ALLSTON: ALLSTON CHRISTMAS’ GOLDEN RULE
(This piece was originally published Sept. 2, 2013 and appeared on DigBoston.com)
There are so many unanticipated roadblocks to moving in the city.
We all know about the traffic, and the garbage, and the stress, but we don’t think about some of the smaller pieces. For instance, we don’t consider the people who will be moving into our vacated apartments, or those who are vacating our new homes. We complain about the state of things when we get to a new place, but have short-term memory loss when it comes to how we left things, our own heaps of garbage and abandoned furniture.
Before you even have a chance to think about moving out of your house or into your new one, you’re almost always faced with someone trying to move on top of you. Or worse, your landlord sends in a hoard of cleaners who will just get it to be slightly less terrible and then leave with some of your small appliances that they swear were abandoned. If we could be trusted to clean the place ourselves, we would save everyone a lot of trouble.
There is always the fear that you won’t have somewhere to stay once you’ve moved.
What if you arrive at your new apartment and it’s full of people sleeping and beer cans everywhere and no one has packed yet?
What are you supposed to do, call your landlord? I’m sure that will make them not think of you as spoiled and pampered. No one knows where to sleep on August 31.
In many other cities landlords are required a day in which to clean and repair as much as they can between tenants. Because of the immediacy of the turnover and the innumerable swaths of incoming tenants, there isn’t time for that here. Despite this, we are almost assured to be paying a month’s rent toward a security deposit.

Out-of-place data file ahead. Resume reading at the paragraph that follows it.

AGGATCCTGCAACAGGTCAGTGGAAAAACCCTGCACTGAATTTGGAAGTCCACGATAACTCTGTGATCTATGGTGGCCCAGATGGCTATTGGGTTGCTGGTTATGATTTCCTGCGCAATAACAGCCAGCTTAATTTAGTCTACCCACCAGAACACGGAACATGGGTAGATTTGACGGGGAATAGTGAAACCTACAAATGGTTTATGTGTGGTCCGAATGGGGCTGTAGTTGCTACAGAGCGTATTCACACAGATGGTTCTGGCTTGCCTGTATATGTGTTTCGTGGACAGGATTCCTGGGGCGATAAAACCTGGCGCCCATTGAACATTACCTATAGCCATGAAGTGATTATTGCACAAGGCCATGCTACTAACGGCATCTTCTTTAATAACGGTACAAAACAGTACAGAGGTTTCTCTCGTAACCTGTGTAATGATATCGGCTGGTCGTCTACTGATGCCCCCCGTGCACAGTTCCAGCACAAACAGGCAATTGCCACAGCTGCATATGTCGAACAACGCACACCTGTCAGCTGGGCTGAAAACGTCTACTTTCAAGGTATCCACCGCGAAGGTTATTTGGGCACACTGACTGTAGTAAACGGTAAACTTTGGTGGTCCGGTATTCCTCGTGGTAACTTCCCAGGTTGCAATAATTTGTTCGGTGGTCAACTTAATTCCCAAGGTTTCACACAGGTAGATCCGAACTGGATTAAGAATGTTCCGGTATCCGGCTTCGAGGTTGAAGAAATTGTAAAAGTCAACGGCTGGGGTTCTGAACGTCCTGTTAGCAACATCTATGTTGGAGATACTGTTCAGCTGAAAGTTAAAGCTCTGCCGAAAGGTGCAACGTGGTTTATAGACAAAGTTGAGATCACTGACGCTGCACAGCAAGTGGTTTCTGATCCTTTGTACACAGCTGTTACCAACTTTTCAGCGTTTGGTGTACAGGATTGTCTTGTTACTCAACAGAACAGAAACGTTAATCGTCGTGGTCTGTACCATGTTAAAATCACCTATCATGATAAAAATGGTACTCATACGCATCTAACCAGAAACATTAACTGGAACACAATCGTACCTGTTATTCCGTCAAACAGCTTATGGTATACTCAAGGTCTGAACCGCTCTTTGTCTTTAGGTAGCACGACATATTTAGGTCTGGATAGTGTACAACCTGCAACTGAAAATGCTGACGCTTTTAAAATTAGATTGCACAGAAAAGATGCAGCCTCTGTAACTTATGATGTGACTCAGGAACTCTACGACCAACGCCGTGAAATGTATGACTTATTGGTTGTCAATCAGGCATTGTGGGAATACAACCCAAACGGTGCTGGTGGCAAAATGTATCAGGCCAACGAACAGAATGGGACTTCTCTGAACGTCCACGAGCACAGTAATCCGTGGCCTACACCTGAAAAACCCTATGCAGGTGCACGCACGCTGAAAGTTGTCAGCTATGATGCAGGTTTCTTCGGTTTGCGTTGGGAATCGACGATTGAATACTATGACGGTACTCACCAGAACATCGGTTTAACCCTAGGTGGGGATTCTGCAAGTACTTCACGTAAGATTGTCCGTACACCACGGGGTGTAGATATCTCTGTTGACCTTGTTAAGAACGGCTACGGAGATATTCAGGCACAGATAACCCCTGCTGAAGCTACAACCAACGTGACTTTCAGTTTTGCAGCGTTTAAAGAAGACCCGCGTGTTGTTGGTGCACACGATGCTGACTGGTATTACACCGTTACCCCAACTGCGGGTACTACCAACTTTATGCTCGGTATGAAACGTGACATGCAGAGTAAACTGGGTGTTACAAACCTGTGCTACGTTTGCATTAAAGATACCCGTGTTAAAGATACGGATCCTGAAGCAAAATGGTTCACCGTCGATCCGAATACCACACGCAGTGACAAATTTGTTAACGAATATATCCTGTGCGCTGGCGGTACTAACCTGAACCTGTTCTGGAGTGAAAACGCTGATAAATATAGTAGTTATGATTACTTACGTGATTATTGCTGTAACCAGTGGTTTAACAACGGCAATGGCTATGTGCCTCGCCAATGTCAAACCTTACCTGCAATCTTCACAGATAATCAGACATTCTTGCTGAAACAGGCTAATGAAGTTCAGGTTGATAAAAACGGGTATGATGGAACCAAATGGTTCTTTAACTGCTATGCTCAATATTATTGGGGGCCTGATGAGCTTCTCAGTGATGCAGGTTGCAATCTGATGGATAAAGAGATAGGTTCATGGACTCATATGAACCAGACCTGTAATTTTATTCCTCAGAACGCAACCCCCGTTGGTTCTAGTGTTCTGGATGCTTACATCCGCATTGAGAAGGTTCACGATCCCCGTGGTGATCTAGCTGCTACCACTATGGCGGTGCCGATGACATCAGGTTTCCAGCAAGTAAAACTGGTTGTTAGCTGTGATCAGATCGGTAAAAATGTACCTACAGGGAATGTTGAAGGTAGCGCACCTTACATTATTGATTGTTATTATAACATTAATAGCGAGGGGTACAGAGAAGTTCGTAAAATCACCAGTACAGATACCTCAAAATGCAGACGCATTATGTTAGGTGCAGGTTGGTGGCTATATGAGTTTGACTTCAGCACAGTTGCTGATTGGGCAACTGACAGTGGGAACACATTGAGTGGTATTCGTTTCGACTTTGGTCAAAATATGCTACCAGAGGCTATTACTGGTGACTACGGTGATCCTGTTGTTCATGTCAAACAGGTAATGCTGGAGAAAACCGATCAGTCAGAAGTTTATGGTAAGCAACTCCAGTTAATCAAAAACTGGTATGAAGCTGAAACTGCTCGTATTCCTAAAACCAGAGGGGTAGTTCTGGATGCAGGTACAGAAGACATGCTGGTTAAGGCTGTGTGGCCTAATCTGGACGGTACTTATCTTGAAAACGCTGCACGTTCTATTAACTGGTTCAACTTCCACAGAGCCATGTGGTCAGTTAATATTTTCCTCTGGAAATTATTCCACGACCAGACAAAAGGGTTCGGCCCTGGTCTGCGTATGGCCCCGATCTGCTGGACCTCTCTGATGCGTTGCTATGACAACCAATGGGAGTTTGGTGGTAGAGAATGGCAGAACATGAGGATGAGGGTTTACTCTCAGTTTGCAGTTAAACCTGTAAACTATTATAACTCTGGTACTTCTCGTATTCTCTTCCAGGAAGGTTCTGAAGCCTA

What does that security deposit secure if we are moving into homes where the floorboards have rotted away from flooding, there is cat piss on the walls, and someone has left garbage and graffiti all over?
I know that not everyone’s experience is a nightmare, but so many of ours are. Moving is hard, but we make it so much harder on each other by not understanding that the place we are moving into was just someone’s home, and the place we just left may not be our home anymore, but it is going to be someone else’s. Cleaning after carrying stuff all day may seem like the worst idea anyone has ever had, but if we don’t do it, we have no right to complain about moving into a home complete with mice and mold and misery.